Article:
Reid Laughs at Prospect of Bringing GOP Bills Up for Votes in Senate

By Matt Cover | December 13, 2012 | 3:30pm EST

Senate Majority Leader Harry Reid (D-NV) listens to a reporter's question following a Las Vegas Chamber of Commerce luncheon in Las Vegas Wednesday, Aug. 31, 2011. (AP Photo/Las Vegas Sun, Steve Marcus)

( – Senate Majority Leader Harry Reid (D-Nev.) complained that House Republicans are refusing to bring some Senate-passed legislation to the floor – but dismissed the question of when he might bring many House-passed measures up for a Senate vote.

“I can give you a long list of things we haven’t done,” Reid said at his weekly press conference when asked if he would ever bring languished GOP bills up for a vote.

Reid claimed that it was simply too time consuming for the Senate to act on the House measures sent over by Boehner, claiming that Senate procedures took up too much time.

“Every time you come to a bill [on the Senate floor] you have to have a Motion to Proceed [and] it takes about 10 days, and it limits what we can get done here,” he said.

Reid, as majority leader in the Senate, controls the floor schedule – deciding which bills will come to the floor and when.

When asked again if he might bring any of the House-passed bills to the floor, Reid chuckled and said “some time is a long time, I guess.”

Reid complained during his opening remarks that House Speaker John Boehner (R-Ohio) had refused to take action on several Senate-passed bills, including a bill that would extend current tax rates for everyone making under $250,000 per year, allowing rates to rise only on those making more.

“Speaker Boehner knows or should know that the middle class tax help that we have to pass would sail through the House of Representatives. Democrats would overwhelmingly vote for it. I would doubt that there would be any Democrat that would vote against it,” Reid said.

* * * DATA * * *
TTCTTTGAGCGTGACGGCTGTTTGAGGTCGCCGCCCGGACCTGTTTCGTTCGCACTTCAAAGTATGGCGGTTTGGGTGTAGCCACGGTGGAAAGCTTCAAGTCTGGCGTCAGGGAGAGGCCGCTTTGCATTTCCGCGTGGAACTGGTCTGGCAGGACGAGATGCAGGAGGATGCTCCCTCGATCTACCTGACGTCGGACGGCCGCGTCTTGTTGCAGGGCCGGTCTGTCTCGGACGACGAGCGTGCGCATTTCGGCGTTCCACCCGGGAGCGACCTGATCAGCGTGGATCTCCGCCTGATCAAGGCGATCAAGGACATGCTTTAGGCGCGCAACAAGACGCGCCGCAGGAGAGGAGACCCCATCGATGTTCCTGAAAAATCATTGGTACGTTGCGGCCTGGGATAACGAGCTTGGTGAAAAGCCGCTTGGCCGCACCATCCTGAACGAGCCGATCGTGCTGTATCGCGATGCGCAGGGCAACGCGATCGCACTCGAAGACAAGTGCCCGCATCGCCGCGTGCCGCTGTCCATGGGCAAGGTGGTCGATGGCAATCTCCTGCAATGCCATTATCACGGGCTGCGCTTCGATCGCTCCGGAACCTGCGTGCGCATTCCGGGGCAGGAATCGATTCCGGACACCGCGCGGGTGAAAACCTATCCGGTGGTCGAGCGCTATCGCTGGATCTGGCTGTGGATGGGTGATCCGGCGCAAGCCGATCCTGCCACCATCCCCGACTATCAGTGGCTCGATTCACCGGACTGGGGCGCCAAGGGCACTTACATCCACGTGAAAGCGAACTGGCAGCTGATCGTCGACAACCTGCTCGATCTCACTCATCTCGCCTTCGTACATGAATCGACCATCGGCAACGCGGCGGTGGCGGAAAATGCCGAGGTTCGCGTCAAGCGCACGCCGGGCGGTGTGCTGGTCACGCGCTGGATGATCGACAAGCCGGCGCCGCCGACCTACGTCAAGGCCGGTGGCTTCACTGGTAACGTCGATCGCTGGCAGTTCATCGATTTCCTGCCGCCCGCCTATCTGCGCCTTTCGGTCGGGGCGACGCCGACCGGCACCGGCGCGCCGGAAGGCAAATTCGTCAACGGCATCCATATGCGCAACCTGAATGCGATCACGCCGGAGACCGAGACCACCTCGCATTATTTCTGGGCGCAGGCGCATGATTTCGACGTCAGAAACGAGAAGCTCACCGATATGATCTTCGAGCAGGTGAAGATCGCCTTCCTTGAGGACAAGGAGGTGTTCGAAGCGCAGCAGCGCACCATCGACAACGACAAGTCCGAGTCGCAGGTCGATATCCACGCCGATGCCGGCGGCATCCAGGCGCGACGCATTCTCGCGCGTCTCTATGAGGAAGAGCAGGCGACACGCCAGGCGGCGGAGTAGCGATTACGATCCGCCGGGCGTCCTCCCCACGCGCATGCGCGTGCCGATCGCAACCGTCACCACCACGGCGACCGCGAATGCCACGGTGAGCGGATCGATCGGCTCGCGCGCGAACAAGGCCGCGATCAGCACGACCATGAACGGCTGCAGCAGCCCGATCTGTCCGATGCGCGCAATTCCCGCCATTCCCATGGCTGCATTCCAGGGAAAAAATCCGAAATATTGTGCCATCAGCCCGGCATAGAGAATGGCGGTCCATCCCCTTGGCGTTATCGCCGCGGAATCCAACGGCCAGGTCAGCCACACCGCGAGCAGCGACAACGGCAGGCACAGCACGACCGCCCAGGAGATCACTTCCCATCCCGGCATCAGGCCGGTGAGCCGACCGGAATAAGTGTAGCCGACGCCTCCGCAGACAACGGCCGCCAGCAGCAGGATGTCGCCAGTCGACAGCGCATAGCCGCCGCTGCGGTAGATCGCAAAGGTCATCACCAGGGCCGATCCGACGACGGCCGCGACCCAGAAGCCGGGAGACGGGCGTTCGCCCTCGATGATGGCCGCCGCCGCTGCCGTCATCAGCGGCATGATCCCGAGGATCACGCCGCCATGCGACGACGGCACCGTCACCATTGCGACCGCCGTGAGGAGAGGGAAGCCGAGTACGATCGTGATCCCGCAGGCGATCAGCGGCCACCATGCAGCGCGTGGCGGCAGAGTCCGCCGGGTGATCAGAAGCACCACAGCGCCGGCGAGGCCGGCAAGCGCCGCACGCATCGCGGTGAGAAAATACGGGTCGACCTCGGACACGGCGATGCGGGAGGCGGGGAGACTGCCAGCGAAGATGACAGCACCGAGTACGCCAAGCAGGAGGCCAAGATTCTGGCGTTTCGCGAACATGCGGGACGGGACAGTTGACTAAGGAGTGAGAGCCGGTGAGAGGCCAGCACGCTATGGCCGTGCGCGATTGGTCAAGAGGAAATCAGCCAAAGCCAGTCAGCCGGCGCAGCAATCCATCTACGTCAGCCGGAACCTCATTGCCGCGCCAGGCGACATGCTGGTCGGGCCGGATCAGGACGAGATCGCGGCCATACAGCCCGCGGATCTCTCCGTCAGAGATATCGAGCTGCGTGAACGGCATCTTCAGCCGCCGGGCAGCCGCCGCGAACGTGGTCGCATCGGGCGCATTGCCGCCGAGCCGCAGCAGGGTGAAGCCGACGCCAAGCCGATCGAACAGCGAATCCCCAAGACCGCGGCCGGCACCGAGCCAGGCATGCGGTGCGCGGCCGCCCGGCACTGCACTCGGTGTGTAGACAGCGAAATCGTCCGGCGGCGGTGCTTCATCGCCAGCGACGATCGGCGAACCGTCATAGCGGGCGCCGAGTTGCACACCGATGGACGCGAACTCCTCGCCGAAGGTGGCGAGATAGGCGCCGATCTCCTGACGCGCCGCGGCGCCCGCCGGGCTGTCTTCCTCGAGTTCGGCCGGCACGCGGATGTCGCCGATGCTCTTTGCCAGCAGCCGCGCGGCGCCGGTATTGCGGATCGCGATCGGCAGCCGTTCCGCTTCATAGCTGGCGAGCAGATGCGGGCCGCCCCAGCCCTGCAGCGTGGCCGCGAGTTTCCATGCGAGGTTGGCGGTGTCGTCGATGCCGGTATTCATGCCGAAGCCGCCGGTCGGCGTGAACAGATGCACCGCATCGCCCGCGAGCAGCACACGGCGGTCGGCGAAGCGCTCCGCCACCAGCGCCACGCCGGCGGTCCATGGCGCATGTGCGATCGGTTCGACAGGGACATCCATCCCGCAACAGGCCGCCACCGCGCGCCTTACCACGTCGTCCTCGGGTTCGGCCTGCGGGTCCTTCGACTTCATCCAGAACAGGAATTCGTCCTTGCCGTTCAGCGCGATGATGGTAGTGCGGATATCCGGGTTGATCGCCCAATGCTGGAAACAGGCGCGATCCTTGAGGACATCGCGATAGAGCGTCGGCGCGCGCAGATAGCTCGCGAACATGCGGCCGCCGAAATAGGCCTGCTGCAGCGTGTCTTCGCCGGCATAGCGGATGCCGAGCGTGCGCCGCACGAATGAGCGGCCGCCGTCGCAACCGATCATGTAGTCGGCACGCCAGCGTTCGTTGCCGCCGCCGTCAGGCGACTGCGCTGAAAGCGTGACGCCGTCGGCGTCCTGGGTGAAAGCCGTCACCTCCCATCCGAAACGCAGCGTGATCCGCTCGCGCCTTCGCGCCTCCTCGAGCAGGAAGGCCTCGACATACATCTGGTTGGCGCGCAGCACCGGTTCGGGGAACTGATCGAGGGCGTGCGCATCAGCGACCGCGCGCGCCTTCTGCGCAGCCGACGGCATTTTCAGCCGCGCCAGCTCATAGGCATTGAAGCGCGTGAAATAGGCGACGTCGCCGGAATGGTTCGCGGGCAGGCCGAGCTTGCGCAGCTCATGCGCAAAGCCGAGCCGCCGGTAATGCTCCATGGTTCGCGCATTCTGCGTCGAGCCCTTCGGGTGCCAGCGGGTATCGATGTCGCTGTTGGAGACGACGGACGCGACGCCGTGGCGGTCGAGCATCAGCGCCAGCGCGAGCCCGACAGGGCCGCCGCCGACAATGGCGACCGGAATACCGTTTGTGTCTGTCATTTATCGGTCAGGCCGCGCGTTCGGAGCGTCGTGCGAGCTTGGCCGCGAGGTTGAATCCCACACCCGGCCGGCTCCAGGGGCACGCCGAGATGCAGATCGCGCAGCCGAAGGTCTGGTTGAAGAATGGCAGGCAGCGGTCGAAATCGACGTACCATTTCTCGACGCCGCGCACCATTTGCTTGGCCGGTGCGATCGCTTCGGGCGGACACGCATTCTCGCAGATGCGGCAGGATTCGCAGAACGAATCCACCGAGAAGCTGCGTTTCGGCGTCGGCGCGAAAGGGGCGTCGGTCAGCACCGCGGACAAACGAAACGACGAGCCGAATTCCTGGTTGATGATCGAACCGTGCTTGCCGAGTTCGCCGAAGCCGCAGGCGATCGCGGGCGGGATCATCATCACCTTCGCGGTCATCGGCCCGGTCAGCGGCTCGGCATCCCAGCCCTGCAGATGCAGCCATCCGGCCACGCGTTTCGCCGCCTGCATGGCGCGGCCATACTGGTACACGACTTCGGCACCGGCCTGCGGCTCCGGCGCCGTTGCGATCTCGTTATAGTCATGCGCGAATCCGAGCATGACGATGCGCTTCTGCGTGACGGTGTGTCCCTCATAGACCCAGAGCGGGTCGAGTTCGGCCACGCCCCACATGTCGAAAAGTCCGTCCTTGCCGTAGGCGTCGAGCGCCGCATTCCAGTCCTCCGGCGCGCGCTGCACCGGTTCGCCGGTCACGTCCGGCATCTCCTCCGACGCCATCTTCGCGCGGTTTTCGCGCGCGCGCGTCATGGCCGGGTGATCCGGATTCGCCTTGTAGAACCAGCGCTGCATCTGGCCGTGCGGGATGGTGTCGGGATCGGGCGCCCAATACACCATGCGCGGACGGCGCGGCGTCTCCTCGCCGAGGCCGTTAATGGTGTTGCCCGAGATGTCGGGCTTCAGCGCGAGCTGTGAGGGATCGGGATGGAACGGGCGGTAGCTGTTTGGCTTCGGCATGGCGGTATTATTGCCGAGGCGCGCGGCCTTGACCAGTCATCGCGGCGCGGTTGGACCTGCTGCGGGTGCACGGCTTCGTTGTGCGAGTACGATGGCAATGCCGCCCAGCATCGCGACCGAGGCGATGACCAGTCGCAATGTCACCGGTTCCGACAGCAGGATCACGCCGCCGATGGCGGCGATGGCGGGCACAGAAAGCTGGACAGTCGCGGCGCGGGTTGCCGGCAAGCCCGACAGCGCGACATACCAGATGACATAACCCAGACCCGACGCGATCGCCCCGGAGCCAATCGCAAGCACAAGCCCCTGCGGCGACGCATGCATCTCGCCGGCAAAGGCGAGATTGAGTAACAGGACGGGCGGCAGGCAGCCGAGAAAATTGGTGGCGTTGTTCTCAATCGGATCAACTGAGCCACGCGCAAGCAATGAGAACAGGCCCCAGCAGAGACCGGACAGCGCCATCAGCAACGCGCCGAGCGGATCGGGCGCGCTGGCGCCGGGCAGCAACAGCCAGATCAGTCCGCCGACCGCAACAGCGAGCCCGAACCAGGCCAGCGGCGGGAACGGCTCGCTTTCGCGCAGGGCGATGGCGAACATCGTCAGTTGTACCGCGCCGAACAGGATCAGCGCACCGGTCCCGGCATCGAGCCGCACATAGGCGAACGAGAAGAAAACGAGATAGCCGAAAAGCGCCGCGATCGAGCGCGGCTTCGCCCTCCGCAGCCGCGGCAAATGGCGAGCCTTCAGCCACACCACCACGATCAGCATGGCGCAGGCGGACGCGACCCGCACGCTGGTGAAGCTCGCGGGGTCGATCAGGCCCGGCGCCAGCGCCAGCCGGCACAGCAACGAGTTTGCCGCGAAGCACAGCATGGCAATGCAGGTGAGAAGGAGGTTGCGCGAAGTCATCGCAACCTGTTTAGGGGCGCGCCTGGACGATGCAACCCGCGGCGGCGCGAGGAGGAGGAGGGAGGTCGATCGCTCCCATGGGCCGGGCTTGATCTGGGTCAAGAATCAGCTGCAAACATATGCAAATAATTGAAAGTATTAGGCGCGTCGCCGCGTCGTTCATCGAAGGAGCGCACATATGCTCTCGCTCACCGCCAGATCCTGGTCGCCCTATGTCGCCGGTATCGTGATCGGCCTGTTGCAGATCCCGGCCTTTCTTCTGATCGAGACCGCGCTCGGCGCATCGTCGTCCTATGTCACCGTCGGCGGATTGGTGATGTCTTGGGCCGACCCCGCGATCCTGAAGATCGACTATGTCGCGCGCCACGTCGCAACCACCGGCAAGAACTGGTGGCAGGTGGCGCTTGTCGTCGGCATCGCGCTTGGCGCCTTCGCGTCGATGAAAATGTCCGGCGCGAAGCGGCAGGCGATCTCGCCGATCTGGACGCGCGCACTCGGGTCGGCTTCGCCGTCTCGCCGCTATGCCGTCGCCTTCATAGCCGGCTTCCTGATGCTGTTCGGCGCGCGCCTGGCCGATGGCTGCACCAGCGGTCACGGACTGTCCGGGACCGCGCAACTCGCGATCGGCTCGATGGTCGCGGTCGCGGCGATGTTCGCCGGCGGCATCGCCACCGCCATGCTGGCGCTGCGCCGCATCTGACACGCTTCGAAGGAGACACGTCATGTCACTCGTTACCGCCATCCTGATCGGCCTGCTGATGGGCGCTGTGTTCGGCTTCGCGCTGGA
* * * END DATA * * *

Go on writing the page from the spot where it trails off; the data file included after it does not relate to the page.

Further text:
Democrats passed the bill in July, in an attempt to demonstrate that the Senate could muster the votes necessary to raise taxes on those making $250,000 per year or more.

The House has taken no action on the bill as Republicans strongly oppose the idea of raising taxes on anyone.

Reid said the Senate had “nothing to do” until the House takes action on the Senate-passed legislation.

“We have nothing to do until they do something,” he said. “We’ve been waiting for them to do something that will help the middle class.”

So far, the Senate has not taken action on several high-priority House bills, including the 2013 version of the Ryan budget, a GOP bill to avoid part of the fiscal cliff, a GOP bill to pave the way for tax reform, and the House’s Cut, Cap, and Balance long-term spending plan.

In total, there are 40 House-passed bills, according to House Majority Leader Eric Cantor’s (R-Va.) office, that have passed the House but languish in the Senate.

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